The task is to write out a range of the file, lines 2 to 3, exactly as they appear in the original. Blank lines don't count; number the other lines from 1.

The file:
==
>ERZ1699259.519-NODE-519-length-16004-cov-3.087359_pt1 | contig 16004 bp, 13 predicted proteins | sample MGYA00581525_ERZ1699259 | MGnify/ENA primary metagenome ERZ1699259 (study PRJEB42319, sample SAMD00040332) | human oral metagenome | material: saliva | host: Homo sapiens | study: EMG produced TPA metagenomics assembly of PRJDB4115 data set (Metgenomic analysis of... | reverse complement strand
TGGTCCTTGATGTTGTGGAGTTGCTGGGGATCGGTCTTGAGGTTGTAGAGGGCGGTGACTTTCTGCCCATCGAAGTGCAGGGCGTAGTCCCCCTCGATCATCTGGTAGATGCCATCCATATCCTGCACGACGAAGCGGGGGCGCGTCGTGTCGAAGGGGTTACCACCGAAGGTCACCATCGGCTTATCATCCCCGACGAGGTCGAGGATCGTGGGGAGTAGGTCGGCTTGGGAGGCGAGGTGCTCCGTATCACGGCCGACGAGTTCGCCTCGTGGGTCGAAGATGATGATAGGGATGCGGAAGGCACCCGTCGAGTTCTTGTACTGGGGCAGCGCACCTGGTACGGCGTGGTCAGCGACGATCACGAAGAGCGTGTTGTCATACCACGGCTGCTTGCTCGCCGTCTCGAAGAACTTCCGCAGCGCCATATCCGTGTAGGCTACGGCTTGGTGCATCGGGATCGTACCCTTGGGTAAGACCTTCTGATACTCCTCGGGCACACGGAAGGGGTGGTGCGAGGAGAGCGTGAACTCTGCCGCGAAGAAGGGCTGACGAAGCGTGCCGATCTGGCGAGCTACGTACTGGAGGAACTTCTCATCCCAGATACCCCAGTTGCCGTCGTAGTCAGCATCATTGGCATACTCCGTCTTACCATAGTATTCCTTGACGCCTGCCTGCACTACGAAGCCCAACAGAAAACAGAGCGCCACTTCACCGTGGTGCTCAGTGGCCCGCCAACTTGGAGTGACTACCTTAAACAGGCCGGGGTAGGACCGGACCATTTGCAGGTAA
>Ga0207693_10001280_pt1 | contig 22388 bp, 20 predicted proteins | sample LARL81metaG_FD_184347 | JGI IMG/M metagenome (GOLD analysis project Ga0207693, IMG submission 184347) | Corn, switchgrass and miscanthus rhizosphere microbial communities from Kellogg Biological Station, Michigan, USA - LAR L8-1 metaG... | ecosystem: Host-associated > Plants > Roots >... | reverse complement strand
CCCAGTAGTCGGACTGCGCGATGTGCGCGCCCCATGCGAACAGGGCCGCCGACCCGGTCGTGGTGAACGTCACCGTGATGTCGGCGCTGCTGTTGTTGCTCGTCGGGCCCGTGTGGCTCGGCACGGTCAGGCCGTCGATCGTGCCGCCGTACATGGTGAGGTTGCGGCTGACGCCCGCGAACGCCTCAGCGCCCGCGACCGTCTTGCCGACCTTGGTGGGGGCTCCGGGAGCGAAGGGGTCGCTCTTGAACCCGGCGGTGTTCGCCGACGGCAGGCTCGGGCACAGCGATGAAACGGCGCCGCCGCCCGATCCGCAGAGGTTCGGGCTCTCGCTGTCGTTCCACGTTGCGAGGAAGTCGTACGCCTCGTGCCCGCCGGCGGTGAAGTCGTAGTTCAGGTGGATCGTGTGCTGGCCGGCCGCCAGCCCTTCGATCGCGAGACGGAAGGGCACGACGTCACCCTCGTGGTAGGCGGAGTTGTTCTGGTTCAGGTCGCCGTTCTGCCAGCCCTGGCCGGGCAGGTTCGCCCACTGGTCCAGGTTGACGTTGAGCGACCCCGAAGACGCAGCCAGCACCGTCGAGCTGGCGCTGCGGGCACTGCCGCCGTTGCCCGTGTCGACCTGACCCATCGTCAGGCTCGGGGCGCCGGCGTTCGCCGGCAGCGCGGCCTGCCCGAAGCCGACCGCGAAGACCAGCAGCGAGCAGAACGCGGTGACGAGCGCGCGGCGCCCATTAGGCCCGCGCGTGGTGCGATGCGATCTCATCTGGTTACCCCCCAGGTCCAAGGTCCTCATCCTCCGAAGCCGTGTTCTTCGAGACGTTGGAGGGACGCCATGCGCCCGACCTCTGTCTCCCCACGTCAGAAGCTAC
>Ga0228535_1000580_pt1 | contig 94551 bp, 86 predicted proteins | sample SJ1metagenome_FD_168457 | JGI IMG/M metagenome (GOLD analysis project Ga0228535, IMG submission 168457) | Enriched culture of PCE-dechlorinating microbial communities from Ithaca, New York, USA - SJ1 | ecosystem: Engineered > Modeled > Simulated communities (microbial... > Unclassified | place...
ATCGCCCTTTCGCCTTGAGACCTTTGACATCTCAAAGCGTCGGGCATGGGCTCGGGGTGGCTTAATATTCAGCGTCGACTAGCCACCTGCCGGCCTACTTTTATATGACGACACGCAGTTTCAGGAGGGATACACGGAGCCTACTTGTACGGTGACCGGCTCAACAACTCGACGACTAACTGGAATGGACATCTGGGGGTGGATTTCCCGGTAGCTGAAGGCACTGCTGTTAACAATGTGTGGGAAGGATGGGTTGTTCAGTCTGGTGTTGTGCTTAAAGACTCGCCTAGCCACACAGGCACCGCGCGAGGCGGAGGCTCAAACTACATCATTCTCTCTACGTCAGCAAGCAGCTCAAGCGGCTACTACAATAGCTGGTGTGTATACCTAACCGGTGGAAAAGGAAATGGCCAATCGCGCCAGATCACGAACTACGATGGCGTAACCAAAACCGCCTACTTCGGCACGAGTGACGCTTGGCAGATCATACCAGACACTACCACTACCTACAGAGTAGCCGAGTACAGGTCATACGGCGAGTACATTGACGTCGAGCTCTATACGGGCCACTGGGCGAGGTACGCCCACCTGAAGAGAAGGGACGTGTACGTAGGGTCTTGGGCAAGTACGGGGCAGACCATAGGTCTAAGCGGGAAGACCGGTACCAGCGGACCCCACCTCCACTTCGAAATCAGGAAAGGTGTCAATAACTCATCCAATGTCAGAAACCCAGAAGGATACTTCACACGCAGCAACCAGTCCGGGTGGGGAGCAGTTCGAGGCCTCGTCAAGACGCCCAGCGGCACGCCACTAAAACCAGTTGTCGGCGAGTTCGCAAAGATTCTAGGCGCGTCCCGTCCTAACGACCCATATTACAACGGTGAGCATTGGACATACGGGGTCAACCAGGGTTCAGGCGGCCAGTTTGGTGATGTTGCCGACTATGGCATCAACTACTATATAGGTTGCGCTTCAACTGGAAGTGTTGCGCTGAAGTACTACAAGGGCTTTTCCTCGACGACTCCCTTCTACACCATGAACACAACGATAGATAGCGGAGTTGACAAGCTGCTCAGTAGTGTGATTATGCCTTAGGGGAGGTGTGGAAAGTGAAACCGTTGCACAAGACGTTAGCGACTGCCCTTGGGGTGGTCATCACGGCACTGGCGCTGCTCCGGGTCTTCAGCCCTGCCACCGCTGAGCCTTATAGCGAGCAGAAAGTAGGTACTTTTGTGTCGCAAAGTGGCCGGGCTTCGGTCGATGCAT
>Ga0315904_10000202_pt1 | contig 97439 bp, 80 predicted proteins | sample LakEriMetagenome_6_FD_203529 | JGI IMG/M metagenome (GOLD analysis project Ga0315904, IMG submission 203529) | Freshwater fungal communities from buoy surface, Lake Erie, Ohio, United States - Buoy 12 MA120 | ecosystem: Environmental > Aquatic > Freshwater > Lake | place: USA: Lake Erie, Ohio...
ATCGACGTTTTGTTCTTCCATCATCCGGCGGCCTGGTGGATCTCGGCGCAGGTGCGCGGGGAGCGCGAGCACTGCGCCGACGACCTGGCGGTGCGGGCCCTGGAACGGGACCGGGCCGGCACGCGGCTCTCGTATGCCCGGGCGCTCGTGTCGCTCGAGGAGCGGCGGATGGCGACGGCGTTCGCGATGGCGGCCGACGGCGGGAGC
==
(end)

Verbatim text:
TGGTCCTTGATGTTGTGGAGTTGCTGGGGATCGGTCTTGAGGTTGTAGAGGGCGGTGACTTTCTGCCCATCGAAGTGCAGGGCGTAGTCCCCCTCGATCATCTGGTAGATGCCATCCATATCCTGCACGACGAAGCGGGGGCGCGTCGTGTCGAAGGGGTTACCACCGAAGGTCACCATCGGCTTATCATCCCCGACGAGGTCGAGGATCGTGGGGAGTAGGTCGGCTTGGGAGGCGAGGTGCTCCGTATCACGGCCGACGAGTTCGCCTCGTGGGTCGAAGATGATGATAGGGATGCGGAAGGCACCCGTCGAGTTCTTGTACTGGGGCAGCGCACCTGGTACGGCGTGGTCAGCGACGATCACGAAGAGCGTGTTGTCATACCACGGCTGCTTGCTCGCCGTCTCGAAGAACTTCCGCAGCGCCATATCCGTGTAGGCTACGGCTTGGTGCATCGGGATCGTACCCTTGGGTAAGACCTTCTGATACTCCTCGGGCACACGGAAGGGGTGGTGCGAGGAGAGCGTGAACTCTGCCGCGAAGAAGGGCTGACGAAGCGTGCCGATCTGGCGAGCTACGTACTGGAGGAACTTCTCATCCCAGATACCCCAGTTGCCGTCGTAGTCAGCATCATTGGCATACTCCGTCTTACCATAGTATTCCTTGACGCCTGCCTGCACTACGAAGCCCAACAGAAAACAGAGCGCCACTTCACCGTGGTGCTCAGTGGCCCGCCAACTTGGAGTGACTACCTTAAACAGGCCGGGGTAGGACCGGACCATTTGCAGGTAA
>Ga0207693_10001280_pt1 | contig 22388 bp, 20 predicted proteins | sample LARL81metaG_FD_184347 | JGI IMG/M metagenome (GOLD analysis project Ga0207693, IMG submission 184347) | Corn, switchgrass and miscanthus rhizosphere microbial communities from Kellogg Biological Station, Michigan, USA - LAR L8-1 metaG... | ecosystem: Host-associated > Plants > Roots >... | reverse complement strand